This morning I spent some time stripping the paint off the intake heat shield. Both the heat shield and the intake manifold are covered in an off-white paint that I want to remove to give those pieces a more original appearance.

Paint stripper is toxic, so I set up a table covered in a garbage bag so I could dispose of the left-over stripper and the stripped paint easily. I cut the bottom and one edge of a large garbage bag and then just draped them over the plywood surface I had placed across two sawhorses. I wore safety glasses and gloves at all times when handling paint stripper. I bought a gallon of “aircraft stripper” by KleenStrip at Walmart for under $14.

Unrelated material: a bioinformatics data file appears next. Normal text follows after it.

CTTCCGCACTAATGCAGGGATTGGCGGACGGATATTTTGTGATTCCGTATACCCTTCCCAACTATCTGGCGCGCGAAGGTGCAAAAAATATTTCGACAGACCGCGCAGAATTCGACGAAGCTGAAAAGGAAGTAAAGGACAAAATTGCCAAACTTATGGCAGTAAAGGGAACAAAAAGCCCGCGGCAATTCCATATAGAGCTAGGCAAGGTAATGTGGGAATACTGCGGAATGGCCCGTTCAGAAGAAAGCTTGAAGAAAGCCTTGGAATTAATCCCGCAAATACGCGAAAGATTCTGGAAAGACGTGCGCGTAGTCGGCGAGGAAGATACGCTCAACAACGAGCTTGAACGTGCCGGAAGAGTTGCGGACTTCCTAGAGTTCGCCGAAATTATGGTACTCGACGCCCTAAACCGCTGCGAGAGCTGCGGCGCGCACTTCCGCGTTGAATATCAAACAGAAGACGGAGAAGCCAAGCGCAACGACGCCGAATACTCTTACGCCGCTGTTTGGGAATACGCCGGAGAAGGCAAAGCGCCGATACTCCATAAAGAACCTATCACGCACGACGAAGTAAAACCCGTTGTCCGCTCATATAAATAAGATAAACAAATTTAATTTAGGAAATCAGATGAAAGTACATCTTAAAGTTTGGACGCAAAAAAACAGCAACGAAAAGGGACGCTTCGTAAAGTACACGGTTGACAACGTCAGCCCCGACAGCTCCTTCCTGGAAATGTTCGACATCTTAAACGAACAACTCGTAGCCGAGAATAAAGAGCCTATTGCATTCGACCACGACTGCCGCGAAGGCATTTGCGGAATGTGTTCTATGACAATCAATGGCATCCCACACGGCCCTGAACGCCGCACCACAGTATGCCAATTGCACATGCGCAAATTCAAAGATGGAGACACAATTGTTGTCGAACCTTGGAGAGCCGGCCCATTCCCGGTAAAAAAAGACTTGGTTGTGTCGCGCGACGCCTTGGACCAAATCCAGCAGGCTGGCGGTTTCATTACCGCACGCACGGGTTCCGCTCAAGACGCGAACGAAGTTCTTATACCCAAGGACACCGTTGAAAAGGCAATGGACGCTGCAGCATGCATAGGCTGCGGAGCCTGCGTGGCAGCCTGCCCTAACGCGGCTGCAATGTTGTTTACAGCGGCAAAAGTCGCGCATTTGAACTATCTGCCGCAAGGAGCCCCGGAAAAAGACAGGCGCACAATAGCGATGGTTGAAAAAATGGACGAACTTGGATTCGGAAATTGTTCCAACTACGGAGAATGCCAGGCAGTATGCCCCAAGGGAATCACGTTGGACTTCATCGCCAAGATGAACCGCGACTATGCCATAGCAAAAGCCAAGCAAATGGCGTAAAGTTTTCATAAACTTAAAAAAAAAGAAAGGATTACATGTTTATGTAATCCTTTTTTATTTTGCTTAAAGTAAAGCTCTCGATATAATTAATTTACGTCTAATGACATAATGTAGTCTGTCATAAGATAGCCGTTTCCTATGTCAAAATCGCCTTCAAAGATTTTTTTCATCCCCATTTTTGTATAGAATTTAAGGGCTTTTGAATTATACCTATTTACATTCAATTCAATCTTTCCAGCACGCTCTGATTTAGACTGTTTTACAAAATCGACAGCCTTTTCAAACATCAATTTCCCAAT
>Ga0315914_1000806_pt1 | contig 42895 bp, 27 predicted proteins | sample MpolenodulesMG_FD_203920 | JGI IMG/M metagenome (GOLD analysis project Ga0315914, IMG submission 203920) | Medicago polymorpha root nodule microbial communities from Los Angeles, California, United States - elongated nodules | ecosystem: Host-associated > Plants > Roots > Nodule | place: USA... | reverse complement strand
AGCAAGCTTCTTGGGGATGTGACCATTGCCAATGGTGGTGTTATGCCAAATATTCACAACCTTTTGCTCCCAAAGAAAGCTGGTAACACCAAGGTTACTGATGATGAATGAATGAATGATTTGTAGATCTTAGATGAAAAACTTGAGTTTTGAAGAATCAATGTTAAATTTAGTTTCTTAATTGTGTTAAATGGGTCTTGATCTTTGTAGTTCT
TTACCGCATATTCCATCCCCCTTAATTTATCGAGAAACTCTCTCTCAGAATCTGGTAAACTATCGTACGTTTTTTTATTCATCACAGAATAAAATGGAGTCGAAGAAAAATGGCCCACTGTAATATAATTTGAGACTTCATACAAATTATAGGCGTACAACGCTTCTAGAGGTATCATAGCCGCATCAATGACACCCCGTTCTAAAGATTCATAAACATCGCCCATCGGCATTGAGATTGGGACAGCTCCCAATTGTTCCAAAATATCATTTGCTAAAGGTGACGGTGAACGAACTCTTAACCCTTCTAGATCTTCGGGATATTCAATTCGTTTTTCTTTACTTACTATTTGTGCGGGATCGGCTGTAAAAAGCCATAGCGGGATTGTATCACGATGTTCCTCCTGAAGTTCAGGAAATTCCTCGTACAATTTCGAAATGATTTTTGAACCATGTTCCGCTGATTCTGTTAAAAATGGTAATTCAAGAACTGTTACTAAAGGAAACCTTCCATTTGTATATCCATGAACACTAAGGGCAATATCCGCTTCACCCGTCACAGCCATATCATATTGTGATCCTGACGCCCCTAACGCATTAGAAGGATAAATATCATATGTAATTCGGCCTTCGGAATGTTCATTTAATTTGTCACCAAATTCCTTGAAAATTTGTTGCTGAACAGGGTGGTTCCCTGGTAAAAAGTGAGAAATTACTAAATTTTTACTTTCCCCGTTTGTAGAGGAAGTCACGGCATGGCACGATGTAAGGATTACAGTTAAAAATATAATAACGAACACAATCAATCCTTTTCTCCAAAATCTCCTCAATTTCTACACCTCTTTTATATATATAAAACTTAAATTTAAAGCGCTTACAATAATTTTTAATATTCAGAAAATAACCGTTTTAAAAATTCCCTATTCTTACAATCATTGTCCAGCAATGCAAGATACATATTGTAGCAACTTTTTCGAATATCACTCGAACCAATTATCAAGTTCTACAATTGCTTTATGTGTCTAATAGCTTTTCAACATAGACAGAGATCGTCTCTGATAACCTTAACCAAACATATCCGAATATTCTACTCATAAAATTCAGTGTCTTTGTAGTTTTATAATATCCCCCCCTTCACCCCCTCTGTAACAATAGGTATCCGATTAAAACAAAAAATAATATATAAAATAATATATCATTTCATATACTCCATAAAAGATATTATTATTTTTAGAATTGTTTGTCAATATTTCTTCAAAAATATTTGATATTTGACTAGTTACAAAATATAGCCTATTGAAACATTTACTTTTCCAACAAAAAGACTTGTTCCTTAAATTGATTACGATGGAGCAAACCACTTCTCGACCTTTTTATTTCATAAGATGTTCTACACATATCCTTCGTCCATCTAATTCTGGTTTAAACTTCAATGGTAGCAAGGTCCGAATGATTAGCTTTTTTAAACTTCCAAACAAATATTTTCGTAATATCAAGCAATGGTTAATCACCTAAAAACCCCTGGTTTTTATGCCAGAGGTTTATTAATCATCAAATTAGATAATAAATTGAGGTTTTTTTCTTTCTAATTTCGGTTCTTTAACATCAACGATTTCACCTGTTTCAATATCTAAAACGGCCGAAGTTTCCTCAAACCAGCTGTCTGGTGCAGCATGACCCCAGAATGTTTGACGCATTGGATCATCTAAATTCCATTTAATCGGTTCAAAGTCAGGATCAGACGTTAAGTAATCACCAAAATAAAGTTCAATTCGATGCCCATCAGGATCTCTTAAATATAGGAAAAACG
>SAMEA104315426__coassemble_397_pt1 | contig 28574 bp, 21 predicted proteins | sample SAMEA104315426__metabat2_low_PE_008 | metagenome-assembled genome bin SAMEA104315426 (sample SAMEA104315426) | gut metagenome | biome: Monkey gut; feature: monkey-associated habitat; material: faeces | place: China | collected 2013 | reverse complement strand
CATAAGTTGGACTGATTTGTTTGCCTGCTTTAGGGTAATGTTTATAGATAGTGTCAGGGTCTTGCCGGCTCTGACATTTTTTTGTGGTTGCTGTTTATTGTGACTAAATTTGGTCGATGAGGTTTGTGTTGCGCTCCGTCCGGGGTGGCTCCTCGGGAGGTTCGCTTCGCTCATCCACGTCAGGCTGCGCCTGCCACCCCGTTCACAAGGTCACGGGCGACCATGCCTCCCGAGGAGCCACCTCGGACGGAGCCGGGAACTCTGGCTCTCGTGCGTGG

I applied the stripper using a cheap 2″ paintbrush. It is best to apply the paste liberally but to apply it only in one direction rather than going over it more than once. That way the stripper seals to the paint and can go to work. Almost immediately the paint began to shrivel off the metal heat shield.

I allowed the stripper to work for 30 minutes and then returned to remove the paint using a plastic scraper. The paint came of very easily–this KleenStrip is good stuff. I also used a small brush with brass bristles to get into some of the crevices.

I’d like to get the heat shield plated in yellow zinc so it looks original again.